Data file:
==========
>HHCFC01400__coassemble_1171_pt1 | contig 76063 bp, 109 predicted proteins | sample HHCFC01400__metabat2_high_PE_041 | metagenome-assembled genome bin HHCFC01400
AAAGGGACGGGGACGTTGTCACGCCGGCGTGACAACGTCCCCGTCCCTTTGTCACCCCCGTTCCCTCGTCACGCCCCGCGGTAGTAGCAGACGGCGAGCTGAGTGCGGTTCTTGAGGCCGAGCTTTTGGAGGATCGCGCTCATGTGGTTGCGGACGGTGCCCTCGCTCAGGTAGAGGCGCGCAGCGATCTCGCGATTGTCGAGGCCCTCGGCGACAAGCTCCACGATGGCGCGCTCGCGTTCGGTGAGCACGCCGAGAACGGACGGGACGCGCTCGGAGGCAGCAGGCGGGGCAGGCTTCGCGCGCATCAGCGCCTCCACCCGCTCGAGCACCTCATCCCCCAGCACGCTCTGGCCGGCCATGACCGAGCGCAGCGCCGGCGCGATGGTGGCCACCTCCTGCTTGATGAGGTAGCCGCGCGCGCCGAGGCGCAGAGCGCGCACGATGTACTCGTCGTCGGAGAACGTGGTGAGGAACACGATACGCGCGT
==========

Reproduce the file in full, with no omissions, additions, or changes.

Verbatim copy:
>HHCFC01400__coassemble_1171_pt1 | contig 76063 bp, 109 predicted proteins | sample HHCFC01400__metabat2_high_PE_041 | metagenome-assembled genome bin HHCFC01400
AAAGGGACGGGGACGTTGTCACGCCGGCGTGACAACGTCCCCGTCCCTTTGTCACCCCCGTTCCCTCGTCACGCCCCGCGGTAGTAGCAGACGGCGAGCTGAGTGCGGTTCTTGAGGCCGAGCTTTTGGAGGATCGCGCTCATGTGGTTGCGGACGGTGCCCTCGCTCAGGTAGAGGCGCGCAGCGATCTCGCGATTGTCGAGGCCCTCGGCGACAAGCTCCACGATGGCGCGCTCGCGTTCGGTGAGCACGCCGAGAACGGACGGGACGCGCTCGGAGGCAGCAGGCGGGGCAGGCTTCGCGCGCATCAGCGCCTCCACCCGCTCGAGCACCTCATCCCCCAGCACGCTCTGGCCGGCCATGACCGAGCGCAGCGCCGGCGCGATGGTGGCCACCTCCTGCTTGATGAGGTAGCCGCGCGCGCCGAGGCGCAGAGCGCGCACGATGTACTCGTCGTCGGAGAACGTGGTGAGGAACACGATACGCGCGT